Dodgers co-owner Magic Johnson, right, with new team acquisition Zack… (Gary Friedman / Los Angeles…)
Get ready, Angelenos, another regional sports network may be headed your way!
Time Warner Cable is in advanced talks with the Dodgers for a deal involving the storied franchise's television rights. According to the Los Angeles Times, Time Warner Cable is prepared to pay upward of $7 billion for the right to be in business with the Dodgers for the foreseeable future. A contract could be announced as early as later this week. This would be the biggest local sports contract in television history.
Currently, Dodger games can be seen on News Corp.'s Prime Ticket channel. But that deal expires at the end of the 2013 baseball season. While News Corp. is still in the hunt, right now it appears that Time Warner Cable has the lead heading into the ninth inning of negotiations with the team's new majority owner, Guggenheim Partners.
Although Time Warner Cable also has a Los Angeles sports outlet (SportsNet), which is home to the Lakers and has plenty of room to accommodate the boys in blue, the Dodgers are hot for their own channel that they would control. Given that Guggenheim spent $2.15 billion for the team, that's hardly a surprise. It is banking on TV money to justify that cost and if it can own the channel too, that's more potential gravy.
If the Dodgers do end up with their own network, with either Time Warner Cable or News Corp. as a partner, it would add to the glut of so-called regional sports networks eating up space on televisions here. Besides Prime Ticket and SportsNet, there is also News Corp.'s Fox Sports West and Time Warner Cable's Spanish sports network Deportes. On top of that, there are also two cable channels devoted to the Pac-12 college conference.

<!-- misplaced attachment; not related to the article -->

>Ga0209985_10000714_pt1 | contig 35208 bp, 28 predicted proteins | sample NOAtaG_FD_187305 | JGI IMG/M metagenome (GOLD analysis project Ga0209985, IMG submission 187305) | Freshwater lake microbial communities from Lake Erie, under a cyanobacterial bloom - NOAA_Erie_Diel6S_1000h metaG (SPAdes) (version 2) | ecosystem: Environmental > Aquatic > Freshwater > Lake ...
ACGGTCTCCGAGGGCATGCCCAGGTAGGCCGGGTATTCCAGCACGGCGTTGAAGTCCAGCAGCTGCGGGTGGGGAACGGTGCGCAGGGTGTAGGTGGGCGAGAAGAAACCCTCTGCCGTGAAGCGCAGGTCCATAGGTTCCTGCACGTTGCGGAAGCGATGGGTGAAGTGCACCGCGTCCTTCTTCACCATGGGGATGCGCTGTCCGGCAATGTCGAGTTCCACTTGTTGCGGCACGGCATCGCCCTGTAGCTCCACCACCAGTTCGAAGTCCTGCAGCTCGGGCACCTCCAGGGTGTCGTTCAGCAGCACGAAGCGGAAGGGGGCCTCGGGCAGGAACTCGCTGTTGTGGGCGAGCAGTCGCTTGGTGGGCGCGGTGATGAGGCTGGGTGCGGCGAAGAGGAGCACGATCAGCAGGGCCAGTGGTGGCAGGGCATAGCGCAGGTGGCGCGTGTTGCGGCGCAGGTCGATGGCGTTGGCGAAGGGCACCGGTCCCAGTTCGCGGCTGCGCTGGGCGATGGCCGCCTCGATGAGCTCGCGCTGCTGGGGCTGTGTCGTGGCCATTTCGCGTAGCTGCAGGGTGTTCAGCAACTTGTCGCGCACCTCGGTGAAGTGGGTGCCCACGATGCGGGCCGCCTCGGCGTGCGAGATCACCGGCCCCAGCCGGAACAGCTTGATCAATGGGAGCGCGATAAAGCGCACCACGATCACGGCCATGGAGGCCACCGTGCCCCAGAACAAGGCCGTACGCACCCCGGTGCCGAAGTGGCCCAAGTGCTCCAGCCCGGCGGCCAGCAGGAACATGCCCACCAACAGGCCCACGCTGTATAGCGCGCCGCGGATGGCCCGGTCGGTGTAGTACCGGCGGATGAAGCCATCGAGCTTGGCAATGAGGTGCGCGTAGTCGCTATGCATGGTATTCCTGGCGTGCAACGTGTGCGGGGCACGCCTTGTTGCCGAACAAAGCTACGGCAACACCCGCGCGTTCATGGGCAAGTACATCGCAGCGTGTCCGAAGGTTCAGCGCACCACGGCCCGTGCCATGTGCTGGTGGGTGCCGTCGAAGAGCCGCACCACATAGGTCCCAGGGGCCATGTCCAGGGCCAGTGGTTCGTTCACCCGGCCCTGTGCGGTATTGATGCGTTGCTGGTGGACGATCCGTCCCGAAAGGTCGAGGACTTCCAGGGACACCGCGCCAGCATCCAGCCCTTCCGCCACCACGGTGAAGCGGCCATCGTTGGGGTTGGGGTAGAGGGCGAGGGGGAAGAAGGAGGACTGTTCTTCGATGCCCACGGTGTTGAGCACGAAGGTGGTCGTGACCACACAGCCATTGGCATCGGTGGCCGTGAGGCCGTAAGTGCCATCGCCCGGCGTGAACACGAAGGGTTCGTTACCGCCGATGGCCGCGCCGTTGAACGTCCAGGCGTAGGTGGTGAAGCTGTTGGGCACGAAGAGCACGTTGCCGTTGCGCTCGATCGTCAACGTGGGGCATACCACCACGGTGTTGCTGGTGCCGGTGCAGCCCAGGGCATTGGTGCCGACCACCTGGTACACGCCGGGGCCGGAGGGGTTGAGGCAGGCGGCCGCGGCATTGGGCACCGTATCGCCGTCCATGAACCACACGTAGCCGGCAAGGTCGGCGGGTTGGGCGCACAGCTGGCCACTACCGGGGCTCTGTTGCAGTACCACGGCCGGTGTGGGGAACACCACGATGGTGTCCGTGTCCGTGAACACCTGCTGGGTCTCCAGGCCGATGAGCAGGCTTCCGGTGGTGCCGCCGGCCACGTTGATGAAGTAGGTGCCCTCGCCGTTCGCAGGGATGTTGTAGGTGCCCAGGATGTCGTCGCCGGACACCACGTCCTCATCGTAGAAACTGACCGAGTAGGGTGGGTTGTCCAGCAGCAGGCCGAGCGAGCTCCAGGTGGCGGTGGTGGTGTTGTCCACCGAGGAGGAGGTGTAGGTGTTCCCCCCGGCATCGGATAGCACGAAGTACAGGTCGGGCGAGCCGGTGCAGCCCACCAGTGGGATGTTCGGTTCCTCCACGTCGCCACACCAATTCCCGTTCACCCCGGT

Should Prime Ticket lose the Dodgers, don't expect News Corp. to take the other sports content from that channel (which includes rights to the Clippers) and put it on Fox Sports West. Programmers are loathe to give up real estate and News Corp. will try to make the case that there is enough compelling content on Prime Ticket without the Dodgers to justify keeping it afloat. Distributors will try to push for News Corp. to lower the cost to carry the channel. According to consulting firm SNL Kagan, Prime Ticket currently gets more than $2.50 a subscriber, per month from pay-TV distributors.
Even if a new channel isn't created for the Dodgers, it is hard to see how such an agreement won't drive up cable bills. The Dodger pact may be the tipping point where consumers and lawmakers say enough is enough. Sports costs are dramatically driving up the cost of pay TV. Sports programming may be popular, but non-sports fans are increasingly being asked to pick up most of the tab. The push to sell sports channels on a separate or a la carte basis to those who want them will grow along with those cable bills.
Should Time Warner Cable get the Dodgers, News Corp. executives will privately grumble that it is the cable operator's fault that bills are going up. Make no mistake, whoever gets the Dodgers is going to pass along that cost to the consumer. A real win for the fans would be if both companies looked Guggenheim in the eye and said, "No, thanks."